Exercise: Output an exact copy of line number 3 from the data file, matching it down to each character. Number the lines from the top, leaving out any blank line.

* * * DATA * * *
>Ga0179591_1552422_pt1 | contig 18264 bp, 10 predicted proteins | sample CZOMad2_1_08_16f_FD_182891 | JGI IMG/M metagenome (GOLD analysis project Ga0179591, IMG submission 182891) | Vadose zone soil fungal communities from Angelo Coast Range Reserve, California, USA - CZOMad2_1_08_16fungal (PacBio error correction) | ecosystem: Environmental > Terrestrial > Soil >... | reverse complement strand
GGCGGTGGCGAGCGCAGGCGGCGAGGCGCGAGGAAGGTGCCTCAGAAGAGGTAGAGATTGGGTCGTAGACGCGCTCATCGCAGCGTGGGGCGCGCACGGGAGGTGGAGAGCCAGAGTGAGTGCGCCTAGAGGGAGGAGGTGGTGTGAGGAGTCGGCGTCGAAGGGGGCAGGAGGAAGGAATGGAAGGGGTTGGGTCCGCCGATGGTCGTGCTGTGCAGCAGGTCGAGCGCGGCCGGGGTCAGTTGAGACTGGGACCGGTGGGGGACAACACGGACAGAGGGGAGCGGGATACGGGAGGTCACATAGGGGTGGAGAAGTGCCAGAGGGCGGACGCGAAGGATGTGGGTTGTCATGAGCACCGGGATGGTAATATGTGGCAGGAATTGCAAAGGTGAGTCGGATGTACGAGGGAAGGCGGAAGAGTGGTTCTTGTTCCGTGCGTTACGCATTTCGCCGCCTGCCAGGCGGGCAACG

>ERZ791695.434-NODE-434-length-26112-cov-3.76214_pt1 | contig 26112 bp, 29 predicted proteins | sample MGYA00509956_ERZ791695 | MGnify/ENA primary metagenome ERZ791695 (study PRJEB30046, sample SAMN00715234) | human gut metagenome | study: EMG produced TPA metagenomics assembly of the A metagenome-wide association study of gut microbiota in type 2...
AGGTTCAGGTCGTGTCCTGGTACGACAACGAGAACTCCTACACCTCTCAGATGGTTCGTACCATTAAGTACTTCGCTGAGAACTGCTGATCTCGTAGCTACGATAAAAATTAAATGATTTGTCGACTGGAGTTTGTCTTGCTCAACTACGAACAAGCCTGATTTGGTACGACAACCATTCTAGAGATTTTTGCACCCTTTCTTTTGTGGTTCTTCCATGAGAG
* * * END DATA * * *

>ERZ791695.434-NODE-434-length-26112-cov-3.76214_pt1 | contig 26112 bp, 29 predicted proteins | sample MGYA00509956_ERZ791695 | MGnify/ENA primary metagenome ERZ791695 (study PRJEB30046, sample SAMN00715234) | human gut metagenome | study: EMG produced TPA metagenomics assembly of the A metagenome-wide association study of gut microbiota in type 2...